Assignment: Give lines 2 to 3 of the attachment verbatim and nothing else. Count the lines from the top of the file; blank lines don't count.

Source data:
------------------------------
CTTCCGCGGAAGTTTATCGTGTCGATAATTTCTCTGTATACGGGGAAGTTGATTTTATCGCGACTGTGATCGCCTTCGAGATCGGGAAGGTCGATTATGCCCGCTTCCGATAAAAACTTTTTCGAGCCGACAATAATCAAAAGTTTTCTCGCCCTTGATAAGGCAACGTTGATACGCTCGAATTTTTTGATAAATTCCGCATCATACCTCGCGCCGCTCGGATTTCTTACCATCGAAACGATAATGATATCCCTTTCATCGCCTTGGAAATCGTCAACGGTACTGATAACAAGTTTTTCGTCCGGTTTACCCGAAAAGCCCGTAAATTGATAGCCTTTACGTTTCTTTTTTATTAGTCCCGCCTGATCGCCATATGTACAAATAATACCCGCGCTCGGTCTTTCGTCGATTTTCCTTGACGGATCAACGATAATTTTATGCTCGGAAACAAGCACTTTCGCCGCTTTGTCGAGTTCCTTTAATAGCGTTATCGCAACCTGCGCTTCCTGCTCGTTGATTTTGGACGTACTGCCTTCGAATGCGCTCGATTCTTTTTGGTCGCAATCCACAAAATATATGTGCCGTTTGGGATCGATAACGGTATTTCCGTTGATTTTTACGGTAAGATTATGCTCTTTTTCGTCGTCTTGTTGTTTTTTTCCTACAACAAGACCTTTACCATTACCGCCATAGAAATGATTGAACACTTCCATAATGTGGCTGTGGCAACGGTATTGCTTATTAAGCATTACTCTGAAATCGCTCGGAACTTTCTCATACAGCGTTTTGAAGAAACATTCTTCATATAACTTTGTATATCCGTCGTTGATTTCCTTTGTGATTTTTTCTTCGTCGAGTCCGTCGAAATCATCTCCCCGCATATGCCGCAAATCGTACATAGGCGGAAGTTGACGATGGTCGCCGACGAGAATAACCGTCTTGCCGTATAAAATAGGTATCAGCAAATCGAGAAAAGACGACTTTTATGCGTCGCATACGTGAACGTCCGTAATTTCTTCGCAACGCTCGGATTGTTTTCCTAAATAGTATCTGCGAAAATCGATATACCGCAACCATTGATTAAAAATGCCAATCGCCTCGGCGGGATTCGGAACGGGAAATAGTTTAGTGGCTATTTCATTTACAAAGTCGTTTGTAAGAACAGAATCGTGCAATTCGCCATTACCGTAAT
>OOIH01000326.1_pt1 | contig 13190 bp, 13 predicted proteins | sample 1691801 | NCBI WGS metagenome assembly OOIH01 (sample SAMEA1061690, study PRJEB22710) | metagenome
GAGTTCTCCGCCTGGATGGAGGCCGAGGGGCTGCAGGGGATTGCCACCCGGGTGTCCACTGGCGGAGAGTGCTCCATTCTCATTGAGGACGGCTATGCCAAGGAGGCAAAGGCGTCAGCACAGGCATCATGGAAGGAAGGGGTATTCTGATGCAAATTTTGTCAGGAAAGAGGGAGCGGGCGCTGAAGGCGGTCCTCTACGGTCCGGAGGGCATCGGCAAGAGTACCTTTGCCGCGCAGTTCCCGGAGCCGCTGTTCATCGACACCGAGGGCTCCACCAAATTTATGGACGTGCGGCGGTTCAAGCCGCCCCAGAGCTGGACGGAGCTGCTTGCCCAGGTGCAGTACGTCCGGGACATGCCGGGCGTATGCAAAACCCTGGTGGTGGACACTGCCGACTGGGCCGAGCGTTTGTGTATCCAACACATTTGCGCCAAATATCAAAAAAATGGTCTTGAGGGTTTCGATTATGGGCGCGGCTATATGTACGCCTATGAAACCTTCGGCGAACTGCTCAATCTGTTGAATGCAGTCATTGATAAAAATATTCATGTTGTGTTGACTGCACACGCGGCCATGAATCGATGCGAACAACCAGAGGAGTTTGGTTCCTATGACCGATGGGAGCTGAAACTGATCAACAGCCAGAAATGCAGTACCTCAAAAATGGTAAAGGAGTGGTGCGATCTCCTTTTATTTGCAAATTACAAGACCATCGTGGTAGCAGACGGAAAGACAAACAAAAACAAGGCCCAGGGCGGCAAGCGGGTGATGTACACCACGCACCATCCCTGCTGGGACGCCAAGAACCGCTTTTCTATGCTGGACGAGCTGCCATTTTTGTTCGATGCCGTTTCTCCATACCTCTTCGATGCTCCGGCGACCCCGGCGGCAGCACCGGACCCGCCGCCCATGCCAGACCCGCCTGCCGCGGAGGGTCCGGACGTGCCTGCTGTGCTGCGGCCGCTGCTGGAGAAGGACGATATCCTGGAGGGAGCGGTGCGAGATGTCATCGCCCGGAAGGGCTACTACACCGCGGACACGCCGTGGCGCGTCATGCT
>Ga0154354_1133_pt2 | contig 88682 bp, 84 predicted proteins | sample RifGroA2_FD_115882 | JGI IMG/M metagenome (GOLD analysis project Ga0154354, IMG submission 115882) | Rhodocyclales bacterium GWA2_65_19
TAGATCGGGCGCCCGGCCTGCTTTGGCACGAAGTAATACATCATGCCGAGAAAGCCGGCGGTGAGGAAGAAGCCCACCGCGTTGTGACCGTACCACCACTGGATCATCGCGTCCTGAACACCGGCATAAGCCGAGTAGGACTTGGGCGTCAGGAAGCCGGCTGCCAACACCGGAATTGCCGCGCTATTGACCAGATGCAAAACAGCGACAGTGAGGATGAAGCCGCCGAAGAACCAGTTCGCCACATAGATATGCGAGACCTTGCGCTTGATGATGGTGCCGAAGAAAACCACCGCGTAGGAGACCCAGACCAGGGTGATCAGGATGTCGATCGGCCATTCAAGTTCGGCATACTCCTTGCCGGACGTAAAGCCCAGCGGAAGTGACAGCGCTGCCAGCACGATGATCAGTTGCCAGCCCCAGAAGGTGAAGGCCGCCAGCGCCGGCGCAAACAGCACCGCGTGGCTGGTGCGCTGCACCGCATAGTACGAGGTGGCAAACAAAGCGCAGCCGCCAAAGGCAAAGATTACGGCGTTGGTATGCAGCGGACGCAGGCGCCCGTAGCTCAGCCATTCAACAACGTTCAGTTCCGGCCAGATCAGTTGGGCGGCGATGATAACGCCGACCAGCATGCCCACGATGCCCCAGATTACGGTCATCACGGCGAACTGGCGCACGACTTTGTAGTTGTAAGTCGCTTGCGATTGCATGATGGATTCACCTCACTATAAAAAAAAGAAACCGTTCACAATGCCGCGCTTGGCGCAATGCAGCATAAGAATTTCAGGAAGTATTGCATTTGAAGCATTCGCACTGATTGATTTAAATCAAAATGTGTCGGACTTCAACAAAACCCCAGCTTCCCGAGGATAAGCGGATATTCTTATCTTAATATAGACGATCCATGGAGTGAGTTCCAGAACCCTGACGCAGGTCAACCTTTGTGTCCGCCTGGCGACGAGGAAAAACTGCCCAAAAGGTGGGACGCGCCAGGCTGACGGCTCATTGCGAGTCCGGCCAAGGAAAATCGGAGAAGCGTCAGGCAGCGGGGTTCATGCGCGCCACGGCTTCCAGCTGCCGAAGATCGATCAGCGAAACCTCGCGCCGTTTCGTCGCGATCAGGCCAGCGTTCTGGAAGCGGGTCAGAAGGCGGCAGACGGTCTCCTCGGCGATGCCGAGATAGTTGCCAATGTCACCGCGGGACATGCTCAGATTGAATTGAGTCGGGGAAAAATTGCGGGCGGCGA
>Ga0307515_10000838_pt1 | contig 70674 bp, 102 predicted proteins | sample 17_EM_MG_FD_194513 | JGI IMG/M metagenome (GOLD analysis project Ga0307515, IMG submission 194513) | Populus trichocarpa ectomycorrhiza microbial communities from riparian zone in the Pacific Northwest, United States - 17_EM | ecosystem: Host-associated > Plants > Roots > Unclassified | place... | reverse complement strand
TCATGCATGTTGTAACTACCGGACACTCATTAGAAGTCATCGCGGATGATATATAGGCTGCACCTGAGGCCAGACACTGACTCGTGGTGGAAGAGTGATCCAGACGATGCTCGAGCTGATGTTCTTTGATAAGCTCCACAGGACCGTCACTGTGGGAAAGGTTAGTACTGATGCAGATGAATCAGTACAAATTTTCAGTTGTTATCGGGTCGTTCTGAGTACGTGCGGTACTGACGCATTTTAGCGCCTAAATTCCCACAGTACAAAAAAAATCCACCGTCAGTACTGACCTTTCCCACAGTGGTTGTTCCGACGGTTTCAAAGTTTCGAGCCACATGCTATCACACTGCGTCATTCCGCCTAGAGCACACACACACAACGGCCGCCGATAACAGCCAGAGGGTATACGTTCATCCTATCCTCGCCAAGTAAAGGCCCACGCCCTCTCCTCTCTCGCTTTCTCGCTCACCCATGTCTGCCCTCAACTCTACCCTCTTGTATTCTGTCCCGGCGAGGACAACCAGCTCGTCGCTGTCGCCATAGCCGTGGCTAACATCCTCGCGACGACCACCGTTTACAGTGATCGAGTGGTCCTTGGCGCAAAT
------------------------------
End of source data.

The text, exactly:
>OOIH01000326.1_pt1 | contig 13190 bp, 13 predicted proteins | sample 1691801 | NCBI WGS metagenome assembly OOIH01 (sample SAMEA1061690, study PRJEB22710) | metagenome
GAGTTCTCCGCCTGGATGGAGGCCGAGGGGCTGCAGGGGATTGCCACCCGGGTGTCCACTGGCGGAGAGTGCTCCATTCTCATTGAGGACGGCTATGCCAAGGAGGCAAAGGCGTCAGCACAGGCATCATGGAAGGAAGGGGTATTCTGATGCAAATTTTGTCAGGAAAGAGGGAGCGGGCGCTGAAGGCGGTCCTCTACGGTCCGGAGGGCATCGGCAAGAGTACCTTTGCCGCGCAGTTCCCGGAGCCGCTGTTCATCGACACCGAGGGCTCCACCAAATTTATGGACGTGCGGCGGTTCAAGCCGCCCCAGAGCTGGACGGAGCTGCTTGCCCAGGTGCAGTACGTCCGGGACATGCCGGGCGTATGCAAAACCCTGGTGGTGGACACTGCCGACTGGGCCGAGCGTTTGTGTATCCAACACATTTGCGCCAAATATCAAAAAAATGGTCTTGAGGGTTTCGATTATGGGCGCGGCTATATGTACGCCTATGAAACCTTCGGCGAACTGCTCAATCTGTTGAATGCAGTCATTGATAAAAATATTCATGTTGTGTTGACTGCACACGCGGCCATGAATCGATGCGAACAACCAGAGGAGTTTGGTTCCTATGACCGATGGGAGCTGAAACTGATCAACAGCCAGAAATGCAGTACCTCAAAAATGGTAAAGGAGTGGTGCGATCTCCTTTTATTTGCAAATTACAAGACCATCGTGGTAGCAGACGGAAAGACAAACAAAAACAAGGCCCAGGGCGGCAAGCGGGTGATGTACACCACGCACCATCCCTGCTGGGACGCCAAGAACCGCTTTTCTATGCTGGACGAGCTGCCATTTTTGTTCGATGCCGTTTCTCCATACCTCTTCGATGCTCCGGCGACCCCGGCGGCAGCACCGGACCCGCCGCCCATGCCAGACCCGCCTGCCGCGGAGGGTCCGGACGTGCCTGCTGTGCTGCGGCCGCTGCTGGAGAAGGACGATATCCTGGAGGGAGCGGTGCGAGATGTCATCGCCCGGAAGGGCTACTACACCGCGGACACGCCGTGGCGCGTCATGCT